Planting Leeks and Shallots Autumn and Spring

Shallots green in garden
Plant leeks and shallots in autumn and spring.
Plant leeks and shallots in autumn and spring.

Leeks and shallots are easy to grow. They are the subtle, refined-flavor alternatives to bulb onions and garlic.

  • In mild winter regions, plant leeks and shallots in late autumn or winter.
  • In cool–but not cold–winter regions plant leeks and shallots in late summer and autumn for spring harvest. Plant them again in spring for fall or winter harvest.
  • In cold winter regions plant leeks and shallots in the garden three weeks before the last spring frost or later.

Sets or seedlings are the easiest way to get leeks and shallots growing in the garden.

If starting from seed, sow seeds indoors 8 to 10 weeks before you want to set seedlings into the garden. Sow seeds in trays filled with seed starting mix. Set seed starting trays under fluorescent shop lights or in a sunny window.  Keep the starting mix just moist; do not let it dry out. Seedlings can go into the garden just before the last frost when they are about 4 inches tall.

Grow leeks and shallots in loose, well composted soil, but be sure the soil is not too rich in nitrogen. Too much nitrogen is good for green leafy growth but can rob flavor from leeks and shallots.

The soft roots of leeks and shallots do not like compacted soil. Turn the soil at least 6 to 8 inches deep with a garden fork before setting out transplants. If the soil is heavy clay or filled with pebbles and stones, plant leeks and shallots in raised beds.

Leek Growing Tips: Set leek seedlings in a trench 4 to 6 inches deep. Set leeks seedlings 6 inches apart or closer if you plan to harvest them young. (You can set them closer if you plan to harvest some early and let others mature.) Trim off the top inch of leafy growth at transplanting time to encourage new growth.

Backfill the trench as the plants grow tall keeping the developing base of the plant just covered. Pushing loose soil up around the base of the plant will keep that stalks white and tender; this process is called blanching.

Transplant leek seedlings about 6 inches apart. Be sure to keep the planting bed weed free for at least 6 weeks. Young alliums no match for weeds. Keep planting beds consistently moist. Mulch with compost if soil moisture evaporation is a problem.

Feed growing leeks dilute fish emulsion once a month until just before harvest.

Leeks require 75 to 130 days from sowing to harvest depending upon the variety. Leeks can be harvested at just about stage of growth though as a rule they will be most flavorful when young and tender and about ½ inch round  or later when the shanks have grown thick and round. Two outstanding varieties are King Richard and Lincoln.

You can protect leeks from freezing weather by mounding up mulch around them. Leeks can stay in the garden until you need them in the kitchen. But if temperatures threaten to drop below the teens, pull them up and store them in a plastic bag in the refrigerator where they will keep for several weeks.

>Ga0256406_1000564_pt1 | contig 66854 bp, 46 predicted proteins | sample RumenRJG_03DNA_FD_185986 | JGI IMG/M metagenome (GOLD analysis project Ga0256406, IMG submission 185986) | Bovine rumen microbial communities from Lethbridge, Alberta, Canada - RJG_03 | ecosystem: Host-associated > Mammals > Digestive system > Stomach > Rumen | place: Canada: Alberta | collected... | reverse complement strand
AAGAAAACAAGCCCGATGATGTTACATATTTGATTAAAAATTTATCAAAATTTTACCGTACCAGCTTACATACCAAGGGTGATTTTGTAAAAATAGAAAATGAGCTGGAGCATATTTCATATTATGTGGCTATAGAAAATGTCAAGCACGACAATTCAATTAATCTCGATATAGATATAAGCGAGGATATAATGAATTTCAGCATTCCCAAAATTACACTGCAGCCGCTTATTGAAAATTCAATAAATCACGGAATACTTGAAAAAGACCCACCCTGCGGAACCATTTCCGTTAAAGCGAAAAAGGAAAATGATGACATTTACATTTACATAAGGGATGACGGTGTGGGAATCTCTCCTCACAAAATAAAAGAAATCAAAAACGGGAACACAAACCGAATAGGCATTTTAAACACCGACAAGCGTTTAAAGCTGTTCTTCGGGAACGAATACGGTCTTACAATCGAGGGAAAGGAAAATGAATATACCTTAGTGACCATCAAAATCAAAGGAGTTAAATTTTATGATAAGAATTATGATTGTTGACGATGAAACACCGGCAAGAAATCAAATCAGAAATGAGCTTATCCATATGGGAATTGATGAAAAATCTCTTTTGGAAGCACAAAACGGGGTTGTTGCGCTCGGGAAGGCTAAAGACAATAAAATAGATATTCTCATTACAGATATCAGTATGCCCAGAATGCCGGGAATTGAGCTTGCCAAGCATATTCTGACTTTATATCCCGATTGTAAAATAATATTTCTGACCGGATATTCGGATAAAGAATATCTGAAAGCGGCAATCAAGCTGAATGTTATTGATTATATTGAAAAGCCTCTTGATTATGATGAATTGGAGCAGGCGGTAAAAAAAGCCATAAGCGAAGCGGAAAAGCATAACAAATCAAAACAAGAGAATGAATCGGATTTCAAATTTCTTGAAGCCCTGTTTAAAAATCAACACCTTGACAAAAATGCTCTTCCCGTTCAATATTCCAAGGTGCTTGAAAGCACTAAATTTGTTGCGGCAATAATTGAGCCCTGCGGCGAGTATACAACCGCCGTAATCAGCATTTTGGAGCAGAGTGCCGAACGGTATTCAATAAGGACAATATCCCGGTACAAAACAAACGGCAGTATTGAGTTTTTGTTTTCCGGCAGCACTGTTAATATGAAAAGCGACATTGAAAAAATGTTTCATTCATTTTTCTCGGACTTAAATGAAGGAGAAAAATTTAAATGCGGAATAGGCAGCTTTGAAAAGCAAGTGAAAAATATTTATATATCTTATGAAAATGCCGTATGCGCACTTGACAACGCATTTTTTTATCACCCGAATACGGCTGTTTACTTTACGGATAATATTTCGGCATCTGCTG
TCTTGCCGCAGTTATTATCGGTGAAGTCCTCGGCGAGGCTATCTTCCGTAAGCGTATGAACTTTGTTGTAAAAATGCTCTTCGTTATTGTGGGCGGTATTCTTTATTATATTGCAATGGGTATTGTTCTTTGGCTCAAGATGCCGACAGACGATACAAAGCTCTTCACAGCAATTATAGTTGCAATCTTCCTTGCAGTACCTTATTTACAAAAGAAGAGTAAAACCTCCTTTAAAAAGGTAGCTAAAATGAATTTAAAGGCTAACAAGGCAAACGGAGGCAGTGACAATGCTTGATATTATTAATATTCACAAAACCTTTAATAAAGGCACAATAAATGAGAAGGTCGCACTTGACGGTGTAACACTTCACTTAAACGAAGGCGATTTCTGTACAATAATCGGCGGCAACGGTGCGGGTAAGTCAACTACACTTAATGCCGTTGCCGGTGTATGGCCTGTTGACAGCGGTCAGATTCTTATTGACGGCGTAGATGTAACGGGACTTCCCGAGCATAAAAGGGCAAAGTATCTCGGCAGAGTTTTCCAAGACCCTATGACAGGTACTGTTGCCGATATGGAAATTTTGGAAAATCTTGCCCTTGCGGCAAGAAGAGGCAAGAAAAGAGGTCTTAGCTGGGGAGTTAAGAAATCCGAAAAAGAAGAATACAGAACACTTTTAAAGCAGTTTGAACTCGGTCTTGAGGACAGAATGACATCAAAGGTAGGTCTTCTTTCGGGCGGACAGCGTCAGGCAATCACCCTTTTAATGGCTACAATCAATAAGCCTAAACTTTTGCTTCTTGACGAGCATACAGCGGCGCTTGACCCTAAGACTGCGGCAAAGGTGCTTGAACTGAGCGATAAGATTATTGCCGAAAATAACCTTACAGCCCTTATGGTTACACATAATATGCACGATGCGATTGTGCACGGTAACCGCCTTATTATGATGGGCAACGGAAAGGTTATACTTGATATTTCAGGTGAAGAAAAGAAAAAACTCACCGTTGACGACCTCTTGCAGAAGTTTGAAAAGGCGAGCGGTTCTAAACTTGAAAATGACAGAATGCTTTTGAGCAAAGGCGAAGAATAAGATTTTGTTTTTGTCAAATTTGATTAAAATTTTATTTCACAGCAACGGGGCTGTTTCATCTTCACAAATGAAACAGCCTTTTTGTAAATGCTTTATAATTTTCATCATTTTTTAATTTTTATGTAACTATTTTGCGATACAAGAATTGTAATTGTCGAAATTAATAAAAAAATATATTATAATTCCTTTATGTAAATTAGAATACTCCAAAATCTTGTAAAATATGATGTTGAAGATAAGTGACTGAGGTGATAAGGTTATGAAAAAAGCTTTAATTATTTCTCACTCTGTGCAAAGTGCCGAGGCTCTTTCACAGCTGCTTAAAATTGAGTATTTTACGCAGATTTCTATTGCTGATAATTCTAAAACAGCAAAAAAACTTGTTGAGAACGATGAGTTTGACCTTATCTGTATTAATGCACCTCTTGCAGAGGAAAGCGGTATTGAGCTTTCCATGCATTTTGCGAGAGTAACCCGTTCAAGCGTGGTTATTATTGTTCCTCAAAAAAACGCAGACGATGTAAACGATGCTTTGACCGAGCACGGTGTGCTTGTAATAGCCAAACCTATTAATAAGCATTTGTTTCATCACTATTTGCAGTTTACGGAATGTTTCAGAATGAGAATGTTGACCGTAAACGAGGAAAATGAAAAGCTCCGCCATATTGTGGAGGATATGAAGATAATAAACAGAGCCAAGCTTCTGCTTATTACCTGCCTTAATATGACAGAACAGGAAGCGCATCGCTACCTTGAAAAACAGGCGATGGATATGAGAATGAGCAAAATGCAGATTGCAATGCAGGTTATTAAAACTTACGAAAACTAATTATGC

Sauté leeks in butter or add  them to soups and stews. Young leeks can be braised or grilled or chopped and added to salads.

Shallots Growing Tips: Grow shallots from small bulbs called sets or from seeds. Space plants 2 inches apart to produce single bulbs, 6 inches apart to produce multiple bulbs from each plant. Leave the tip of each bulb protruding just above soil level. Protect shallot bulbs from birds by laying bird netting over the planting bed.

Start shallots from seed just as you would leeks in seed sowing trays indoors. Sow seed indoors 6 to 8 weeks before you plan to transplant them into the garden or sow in the garden as soon as the soil is workable in spring.

If you want to use shallots like green onions, sow seeds 2-3 inches apart and harvest the green tops as needed.

Harvest shallots when the top three-quarters of the leafy growth dries and falls over. Cure the bulbs in a dry, warm place until the tops are completely dry. Space curing bulbs apart in a well ventilated place so that rot does not set in. Shallots are cured when the tops are papery and crisp.

Shallots can be sautéed, braised, grilled, or stir-fried. Shallots are the mild-flavored alternative to garlic.

Recommended Leek Varieties:

  • American Flag: 120-130 days to harvest; tall, blue-gray leaves, white shanks, sweet oniony flavor; cold hardy; overwinters well in mild winter regions.
  • King Richard: 75 days to harvest; long, slender shanks; less cold hardy; buttery when harvested young; good choice in short-season regions.
  • Lincoln: 50-100 days to harvest; long shanks, pale green leaves; mild flavor.

Recommended Shallot Varieties:

  • Ambition: 100 days to harvest; red skin with purple flesh, globe shape; easy to grow from seed.
  • French Gray: 100 days to harvest; pear-shaped bulb, grayish-blue skin with purple flesh; subtle flavor; does not store well—eat fresh.
  • Matador: 90 days to harvest; round (French type), red-brown skin with reddish flesh; blot resistant and is long storing.

More growing tips: How to Grow Shallots and How to Grow Leeks.

Written by Stephen Albert

Stephen Albert is a horticulturist, master gardener, and certified nurseryman who has taught at the University of California for more than 25 years. He holds graduate degrees from the University of California and the University of Iowa. His books include Vegetable Garden Grower’s Guide, Vegetable Garden Almanac & Planner, Tomato Grower’s Answer Book, and Kitchen Garden Grower’s Guide. His Vegetable Garden Grower’s Masterclass is available online. has more than 10 million visitors each year.

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